February 2, 2010

Easily the most-viewed post at krebsonsecurity.com so far has been the entry on a cleverly disguised ATM skimmer found attached to a Citibank ATM in California in late December. Last week, I had a chance to chat with Rick Doten, chief scientist at Lockheed Martin‘s Center for Cyber Security Innovation. Doten has built an impressive slide deck on ATM fraud attacks, and pictured below are some of the more interesting images he uses in his presentations.

According to Doten, the U.S. Secret Service estimates that annual losses from ATM fraud totaled about $1 billion in 2008, or about $350,000 each day. Card skimming, where the fraudster affixes a bogus card reader on top of the real reader, accounts for more than 80 percent of ATM fraud, Doten said.

Click the individual images below for an enlarged version.


Have you seen:

Would You Have Spotted This ATM Fraud?…The site also advertises a sort of rent-to-own model for would-be thieves who need seed money to get their ATM-robbing businesses going. “Skim With Our Equipment for 50% of Data Collected,” the site offers. The plan works like this: The noobie ATM thief pays a $1,000 “deposit” and is sent a skimmer and PIN pad overlay, along with a link to some videos that explain how to install, work and remove the skimmer technology.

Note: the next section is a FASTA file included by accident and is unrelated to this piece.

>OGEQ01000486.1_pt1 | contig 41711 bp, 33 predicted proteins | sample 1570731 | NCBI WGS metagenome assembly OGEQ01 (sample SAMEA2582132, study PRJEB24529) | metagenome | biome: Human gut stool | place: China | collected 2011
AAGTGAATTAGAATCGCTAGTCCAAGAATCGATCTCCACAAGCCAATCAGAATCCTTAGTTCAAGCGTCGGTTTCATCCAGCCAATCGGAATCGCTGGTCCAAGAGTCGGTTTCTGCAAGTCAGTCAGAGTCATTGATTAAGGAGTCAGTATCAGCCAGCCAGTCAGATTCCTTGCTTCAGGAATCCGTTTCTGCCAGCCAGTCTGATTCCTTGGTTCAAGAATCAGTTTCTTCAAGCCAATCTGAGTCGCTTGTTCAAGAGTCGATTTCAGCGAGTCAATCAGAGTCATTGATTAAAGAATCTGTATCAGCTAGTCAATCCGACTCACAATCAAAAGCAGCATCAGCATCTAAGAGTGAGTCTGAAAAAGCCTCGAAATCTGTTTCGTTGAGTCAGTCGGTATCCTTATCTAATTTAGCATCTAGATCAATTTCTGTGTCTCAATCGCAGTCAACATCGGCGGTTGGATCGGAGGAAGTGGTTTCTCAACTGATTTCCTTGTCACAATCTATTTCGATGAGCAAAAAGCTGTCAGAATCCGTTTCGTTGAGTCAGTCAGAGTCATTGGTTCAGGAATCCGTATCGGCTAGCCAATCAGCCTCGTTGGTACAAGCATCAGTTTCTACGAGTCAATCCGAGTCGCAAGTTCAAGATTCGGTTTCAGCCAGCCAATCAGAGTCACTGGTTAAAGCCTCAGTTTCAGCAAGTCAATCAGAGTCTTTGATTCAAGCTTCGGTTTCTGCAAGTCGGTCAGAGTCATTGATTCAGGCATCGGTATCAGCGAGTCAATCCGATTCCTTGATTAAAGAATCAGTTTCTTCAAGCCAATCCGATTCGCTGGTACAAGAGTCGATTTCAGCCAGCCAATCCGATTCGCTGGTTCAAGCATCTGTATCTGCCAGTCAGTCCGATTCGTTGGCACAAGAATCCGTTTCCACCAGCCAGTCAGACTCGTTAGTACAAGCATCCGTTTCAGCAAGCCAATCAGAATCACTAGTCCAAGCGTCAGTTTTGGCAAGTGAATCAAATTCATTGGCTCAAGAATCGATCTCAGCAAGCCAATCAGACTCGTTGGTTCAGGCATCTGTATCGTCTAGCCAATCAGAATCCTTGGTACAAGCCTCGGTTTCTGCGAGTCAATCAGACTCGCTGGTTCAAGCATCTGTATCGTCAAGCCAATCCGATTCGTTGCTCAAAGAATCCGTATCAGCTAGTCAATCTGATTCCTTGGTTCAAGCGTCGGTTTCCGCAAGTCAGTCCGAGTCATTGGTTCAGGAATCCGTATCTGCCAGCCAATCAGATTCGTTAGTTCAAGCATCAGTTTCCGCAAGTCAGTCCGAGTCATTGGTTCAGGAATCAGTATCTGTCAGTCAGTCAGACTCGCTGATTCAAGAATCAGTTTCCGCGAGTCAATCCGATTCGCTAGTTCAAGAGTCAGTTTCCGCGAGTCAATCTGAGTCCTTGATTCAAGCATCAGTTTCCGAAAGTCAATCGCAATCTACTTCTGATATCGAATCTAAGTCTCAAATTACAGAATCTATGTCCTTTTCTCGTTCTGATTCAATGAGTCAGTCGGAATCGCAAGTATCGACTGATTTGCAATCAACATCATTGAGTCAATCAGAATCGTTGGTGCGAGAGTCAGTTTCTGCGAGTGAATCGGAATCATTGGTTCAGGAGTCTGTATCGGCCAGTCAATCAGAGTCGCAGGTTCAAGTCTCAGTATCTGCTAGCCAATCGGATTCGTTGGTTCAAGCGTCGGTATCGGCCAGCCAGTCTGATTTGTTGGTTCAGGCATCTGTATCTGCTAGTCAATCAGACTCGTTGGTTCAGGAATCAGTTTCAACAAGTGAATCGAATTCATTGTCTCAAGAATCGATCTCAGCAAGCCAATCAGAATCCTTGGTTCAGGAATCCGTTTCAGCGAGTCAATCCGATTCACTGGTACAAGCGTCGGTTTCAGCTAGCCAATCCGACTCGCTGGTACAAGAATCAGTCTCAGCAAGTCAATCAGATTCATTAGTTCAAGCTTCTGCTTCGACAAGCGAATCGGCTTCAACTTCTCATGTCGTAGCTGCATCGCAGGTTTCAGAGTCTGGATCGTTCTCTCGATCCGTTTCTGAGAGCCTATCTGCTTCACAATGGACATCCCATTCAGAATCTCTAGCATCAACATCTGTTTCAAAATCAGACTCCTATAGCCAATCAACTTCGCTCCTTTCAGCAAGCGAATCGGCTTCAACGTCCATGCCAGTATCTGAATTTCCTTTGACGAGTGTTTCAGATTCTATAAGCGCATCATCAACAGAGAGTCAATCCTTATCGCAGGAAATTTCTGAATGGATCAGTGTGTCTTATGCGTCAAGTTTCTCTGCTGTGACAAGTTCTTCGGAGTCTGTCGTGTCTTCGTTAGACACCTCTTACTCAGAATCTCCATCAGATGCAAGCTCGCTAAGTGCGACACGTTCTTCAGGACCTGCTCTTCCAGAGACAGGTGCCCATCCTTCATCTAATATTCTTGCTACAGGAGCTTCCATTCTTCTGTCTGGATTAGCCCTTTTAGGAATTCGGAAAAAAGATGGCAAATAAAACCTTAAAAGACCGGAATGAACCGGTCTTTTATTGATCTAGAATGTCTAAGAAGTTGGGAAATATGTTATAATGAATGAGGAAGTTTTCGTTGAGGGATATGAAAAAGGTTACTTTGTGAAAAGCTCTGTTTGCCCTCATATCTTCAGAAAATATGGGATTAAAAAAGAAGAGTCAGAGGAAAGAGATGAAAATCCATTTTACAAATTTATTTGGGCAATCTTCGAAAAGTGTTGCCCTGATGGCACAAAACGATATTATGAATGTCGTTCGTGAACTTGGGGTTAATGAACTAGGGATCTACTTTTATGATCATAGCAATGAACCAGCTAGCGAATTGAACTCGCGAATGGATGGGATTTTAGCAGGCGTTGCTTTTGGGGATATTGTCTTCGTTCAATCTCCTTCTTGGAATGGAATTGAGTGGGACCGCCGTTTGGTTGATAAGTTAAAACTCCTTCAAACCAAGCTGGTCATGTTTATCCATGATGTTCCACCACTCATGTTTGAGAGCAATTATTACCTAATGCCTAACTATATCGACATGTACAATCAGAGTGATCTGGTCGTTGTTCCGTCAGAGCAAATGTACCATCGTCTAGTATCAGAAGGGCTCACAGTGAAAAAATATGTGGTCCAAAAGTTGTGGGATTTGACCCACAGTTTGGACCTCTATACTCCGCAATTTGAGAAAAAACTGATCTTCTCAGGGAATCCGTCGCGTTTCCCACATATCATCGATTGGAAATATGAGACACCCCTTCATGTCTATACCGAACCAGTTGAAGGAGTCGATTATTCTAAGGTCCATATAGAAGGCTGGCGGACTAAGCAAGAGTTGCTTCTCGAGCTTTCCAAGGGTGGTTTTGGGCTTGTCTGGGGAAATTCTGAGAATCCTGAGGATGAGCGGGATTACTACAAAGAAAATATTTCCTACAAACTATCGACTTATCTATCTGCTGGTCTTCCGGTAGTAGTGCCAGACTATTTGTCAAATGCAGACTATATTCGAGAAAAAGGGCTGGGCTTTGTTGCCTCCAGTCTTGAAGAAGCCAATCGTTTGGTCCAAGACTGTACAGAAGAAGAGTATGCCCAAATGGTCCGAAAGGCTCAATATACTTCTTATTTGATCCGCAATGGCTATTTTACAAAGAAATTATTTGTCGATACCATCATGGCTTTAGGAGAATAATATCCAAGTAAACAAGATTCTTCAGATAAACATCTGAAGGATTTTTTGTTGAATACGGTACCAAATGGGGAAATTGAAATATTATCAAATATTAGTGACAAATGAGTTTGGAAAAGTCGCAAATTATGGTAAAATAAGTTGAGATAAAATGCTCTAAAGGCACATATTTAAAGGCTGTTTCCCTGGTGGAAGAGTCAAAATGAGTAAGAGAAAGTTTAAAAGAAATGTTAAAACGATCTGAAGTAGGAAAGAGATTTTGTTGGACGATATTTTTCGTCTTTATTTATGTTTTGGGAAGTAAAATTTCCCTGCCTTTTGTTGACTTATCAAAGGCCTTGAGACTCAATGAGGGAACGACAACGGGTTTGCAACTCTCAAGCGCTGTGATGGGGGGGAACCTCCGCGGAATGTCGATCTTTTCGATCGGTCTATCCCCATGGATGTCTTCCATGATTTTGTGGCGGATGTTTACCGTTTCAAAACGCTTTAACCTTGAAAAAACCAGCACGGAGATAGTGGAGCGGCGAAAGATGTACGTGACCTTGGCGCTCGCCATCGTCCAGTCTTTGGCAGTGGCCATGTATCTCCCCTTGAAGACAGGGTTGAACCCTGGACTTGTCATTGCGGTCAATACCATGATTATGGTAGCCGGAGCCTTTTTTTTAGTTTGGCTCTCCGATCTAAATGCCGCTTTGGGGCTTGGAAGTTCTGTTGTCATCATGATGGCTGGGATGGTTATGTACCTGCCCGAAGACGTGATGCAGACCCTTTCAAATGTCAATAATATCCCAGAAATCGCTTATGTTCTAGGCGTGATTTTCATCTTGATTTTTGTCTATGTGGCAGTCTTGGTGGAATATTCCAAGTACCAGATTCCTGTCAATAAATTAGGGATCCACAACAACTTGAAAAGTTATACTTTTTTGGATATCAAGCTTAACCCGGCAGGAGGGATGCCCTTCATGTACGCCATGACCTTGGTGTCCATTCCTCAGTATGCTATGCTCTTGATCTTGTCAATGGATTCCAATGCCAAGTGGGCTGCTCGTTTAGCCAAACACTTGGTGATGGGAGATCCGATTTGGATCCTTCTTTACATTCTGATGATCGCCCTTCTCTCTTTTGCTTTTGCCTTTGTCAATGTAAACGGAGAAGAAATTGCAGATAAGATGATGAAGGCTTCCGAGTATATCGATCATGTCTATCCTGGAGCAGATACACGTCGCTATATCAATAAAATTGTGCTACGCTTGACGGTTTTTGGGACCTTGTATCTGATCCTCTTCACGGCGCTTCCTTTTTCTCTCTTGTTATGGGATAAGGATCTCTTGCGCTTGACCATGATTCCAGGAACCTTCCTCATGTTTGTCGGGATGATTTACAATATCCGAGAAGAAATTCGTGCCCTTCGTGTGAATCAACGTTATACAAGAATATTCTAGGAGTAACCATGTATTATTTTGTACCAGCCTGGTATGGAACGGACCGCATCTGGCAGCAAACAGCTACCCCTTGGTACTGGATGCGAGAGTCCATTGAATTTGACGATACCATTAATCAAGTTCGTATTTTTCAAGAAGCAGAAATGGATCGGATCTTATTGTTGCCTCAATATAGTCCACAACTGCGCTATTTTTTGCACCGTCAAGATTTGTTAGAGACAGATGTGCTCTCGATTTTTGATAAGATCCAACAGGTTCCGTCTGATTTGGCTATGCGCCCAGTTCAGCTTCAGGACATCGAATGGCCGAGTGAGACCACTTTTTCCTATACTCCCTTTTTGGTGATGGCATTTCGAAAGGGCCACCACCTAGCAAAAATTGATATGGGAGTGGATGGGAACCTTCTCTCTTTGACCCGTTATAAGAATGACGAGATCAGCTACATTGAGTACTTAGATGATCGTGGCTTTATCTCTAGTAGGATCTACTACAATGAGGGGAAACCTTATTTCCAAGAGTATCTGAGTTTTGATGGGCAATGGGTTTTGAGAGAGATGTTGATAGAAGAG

122 thoughts on “ATM Skimmers, Part II

  1. Robert

    There are card readers that are far more difficult to mount skimming equipment to. Redbox has designed a simple reader that appears all-but-impossible to attach a skimmer to. Why don’t the ATM and gas pump manufacturers do this?

    Some ATMs use full capture readers in order to confiscate cards that are reported stolen. This is unnecessary as once it’s reported stolen, it shouldn’t be possible to use again anyway.

    I suppose the manufacturers feel the price to retrofit is greater than their losses to fraud — nevermind that their customers are the ones who suffer terrible inconvenience! As usual, everything is measured against the bottomline.

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